The Brexit vote saw a 40pc hit to commercial property activity in 2016 -and the worst is still to come.
If Nama had decided not to sell the loans in one big lump, it might have decided to work through them over a longer period of time. This would have been highly contentious, as a State agency in the Republic went to battle with most of the North's property players.
It would have been the financial equivalent of hand-to-hand combat every time Nama moved to liquidate a borrower.
In theory they could have delayed the sale, but for how long? If they waited until 2016, Brexit would have seriously dented the value of the portfolio.
Nama executives are no doubt very comfortable in their view that they did the right thing and "got out of Dodge" when they did with a sizeable cheque.
The agency's statement this week could not have been clearer: "It was the Board's commercial and considered judgement, in full knowledge of the financial implications, that the sale of the Project Eagle loan portfolio provided a better financial outcome than any alternative monetisation strategy."
Unfortunately, the sorry saga has shown up corporate governance deficiencies within the organisation, particularly when it came to the Northern Ireland Advisory Board and the role of Frank Cushnahan.
Nobody comes out of it particularly unscathed.
Brexit heralds a new Dawn for meat sector
Dawn Meats is one of the biggest and most successful meat processors in Britain and Ireland. So it is hardly surprising that it may be close to making an offer to buy Dungannon-based Dunbia. Dawn, owned by the Queally and Browne families from Waterford, is one of those processors which can service the UK market from plants on both sides of the Irish Sea.
The big unknown in the sector is what happens after Brexit? If the UK introduces tariffs on Irish meat imports, large processors might find it easier to service large British customers from UK plants.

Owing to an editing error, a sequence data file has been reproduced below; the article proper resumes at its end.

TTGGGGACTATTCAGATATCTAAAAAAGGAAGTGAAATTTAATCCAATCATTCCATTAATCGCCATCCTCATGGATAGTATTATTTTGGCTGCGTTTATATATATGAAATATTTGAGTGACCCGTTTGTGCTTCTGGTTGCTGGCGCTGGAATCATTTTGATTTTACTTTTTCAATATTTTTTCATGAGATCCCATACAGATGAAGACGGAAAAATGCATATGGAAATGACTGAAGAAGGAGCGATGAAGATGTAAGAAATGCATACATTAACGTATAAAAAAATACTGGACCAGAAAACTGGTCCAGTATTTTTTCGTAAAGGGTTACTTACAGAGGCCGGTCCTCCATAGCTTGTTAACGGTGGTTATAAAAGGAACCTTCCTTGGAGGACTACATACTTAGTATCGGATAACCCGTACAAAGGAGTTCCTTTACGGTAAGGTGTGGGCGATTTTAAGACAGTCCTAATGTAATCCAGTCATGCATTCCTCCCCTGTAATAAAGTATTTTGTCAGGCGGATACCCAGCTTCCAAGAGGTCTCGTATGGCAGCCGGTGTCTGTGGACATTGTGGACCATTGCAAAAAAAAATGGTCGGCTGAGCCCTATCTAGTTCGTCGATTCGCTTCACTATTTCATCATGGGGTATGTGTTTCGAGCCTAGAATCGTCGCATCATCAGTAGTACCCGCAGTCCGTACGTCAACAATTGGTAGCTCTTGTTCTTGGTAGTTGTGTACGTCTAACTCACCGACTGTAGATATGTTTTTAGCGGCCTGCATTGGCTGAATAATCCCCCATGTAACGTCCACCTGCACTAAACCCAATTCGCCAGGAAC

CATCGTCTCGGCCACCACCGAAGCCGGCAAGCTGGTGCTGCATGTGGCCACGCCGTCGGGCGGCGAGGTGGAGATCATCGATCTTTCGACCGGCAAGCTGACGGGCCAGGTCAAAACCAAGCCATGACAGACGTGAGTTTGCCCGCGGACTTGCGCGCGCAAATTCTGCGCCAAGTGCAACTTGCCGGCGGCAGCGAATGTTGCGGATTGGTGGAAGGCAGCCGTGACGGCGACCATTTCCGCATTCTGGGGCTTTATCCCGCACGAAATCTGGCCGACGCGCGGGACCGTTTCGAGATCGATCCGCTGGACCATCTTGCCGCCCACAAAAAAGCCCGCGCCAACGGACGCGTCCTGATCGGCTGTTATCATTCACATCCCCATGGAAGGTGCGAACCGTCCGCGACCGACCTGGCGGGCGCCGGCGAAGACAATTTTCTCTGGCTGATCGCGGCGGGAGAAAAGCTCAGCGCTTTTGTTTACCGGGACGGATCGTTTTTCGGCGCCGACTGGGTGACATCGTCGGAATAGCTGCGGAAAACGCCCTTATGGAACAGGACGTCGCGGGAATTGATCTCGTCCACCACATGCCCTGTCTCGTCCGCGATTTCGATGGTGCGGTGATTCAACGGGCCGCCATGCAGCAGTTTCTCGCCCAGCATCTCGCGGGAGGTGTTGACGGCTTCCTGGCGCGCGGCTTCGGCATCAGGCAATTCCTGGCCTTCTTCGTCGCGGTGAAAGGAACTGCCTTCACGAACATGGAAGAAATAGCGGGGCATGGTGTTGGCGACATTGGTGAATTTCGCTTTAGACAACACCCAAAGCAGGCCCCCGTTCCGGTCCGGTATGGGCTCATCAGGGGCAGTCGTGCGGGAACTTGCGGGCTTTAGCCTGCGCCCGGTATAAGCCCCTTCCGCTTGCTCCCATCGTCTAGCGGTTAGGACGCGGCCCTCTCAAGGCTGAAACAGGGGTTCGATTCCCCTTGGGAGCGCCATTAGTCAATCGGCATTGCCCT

Dawn Meats has 3,300 staff through operations at 24 sites across Ireland, Britain and the Continent. Of those, 10 are in the UK. Group turnover is over €1bn but its profit and group margins are not known because the company is unlimited and doesn't have to file group accounts.
Dunbia has 4,000 staff at nine locations. Its biggest is in Dungannon, where it employs close to 1,000 staff. It has two plants in Wales, two in Scotland, two in England and two here. If Dawn were to buy the entire group, it would give it operations at seven more locations in the UK and a group that had a turnover of £787m last year.
Profit margins are notoriously thin in the sector and Dunbia had an operating profit margin of just 1.17pc. Profit before tax last year was £7.1m and net assets £63m.
One in five of all McDonalds burgers sold in Ireland, the UK and Europe comes from Dawn's Co Waterford plant, which is churning out 400m burgers a year.
If the Dunbia deal were to be done, it would give Dawn a consolidation opportunity and increased capacity in the UK where it has very large contracts.
Every Irish meat company with sizeable contracts in the UK has to be concerned about Brexit uncertainty. At this stage the future may still be bright for large processors who can serve the British market from Britain - but it isn't clear what happens to the beef industry back home.
Sunday Indo Business